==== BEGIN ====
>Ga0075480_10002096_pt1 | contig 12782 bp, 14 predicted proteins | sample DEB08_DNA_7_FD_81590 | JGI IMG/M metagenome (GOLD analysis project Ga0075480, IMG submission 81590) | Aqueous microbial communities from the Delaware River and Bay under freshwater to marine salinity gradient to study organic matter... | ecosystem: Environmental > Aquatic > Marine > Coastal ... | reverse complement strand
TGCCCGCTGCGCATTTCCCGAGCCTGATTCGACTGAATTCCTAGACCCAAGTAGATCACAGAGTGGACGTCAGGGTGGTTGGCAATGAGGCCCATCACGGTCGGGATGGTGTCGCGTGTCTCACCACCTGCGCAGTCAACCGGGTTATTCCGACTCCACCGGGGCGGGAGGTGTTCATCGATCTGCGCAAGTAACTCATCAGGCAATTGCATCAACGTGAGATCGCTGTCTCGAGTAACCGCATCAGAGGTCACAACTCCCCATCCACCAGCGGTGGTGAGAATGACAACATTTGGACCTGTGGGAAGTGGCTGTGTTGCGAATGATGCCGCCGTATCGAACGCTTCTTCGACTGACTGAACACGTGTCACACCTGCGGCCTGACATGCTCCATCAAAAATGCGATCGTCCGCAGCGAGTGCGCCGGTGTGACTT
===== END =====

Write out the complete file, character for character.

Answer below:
>Ga0075480_10002096_pt1 | contig 12782 bp, 14 predicted proteins | sample DEB08_DNA_7_FD_81590 | JGI IMG/M metagenome (GOLD analysis project Ga0075480, IMG submission 81590) | Aqueous microbial communities from the Delaware River and Bay under freshwater to marine salinity gradient to study organic matter... | ecosystem: Environmental > Aquatic > Marine > Coastal ... | reverse complement strand
TGCCCGCTGCGCATTTCCCGAGCCTGATTCGACTGAATTCCTAGACCCAAGTAGATCACAGAGTGGACGTCAGGGTGGTTGGCAATGAGGCCCATCACGGTCGGGATGGTGTCGCGTGTCTCACCACCTGCGCAGTCAACCGGGTTATTCCGACTCCACCGGGGCGGGAGGTGTTCATCGATCTGCGCAAGTAACTCATCAGGCAATTGCATCAACGTGAGATCGCTGTCTCGAGTAACCGCATCAGAGGTCACAACTCCCCATCCACCAGCGGTGGTGAGAATGACAACATTTGGACCTGTGGGAAGTGGCTGTGTTGCGAATGATGCCGCCGTATCGAACGCTTCTTCGACTGACTGAACACGTGTCACACCTGCGGCCTGACATGCTCCATCAAAAATGCGATCGTCCGCAGCGAGTGCGCCGGTGTGACTT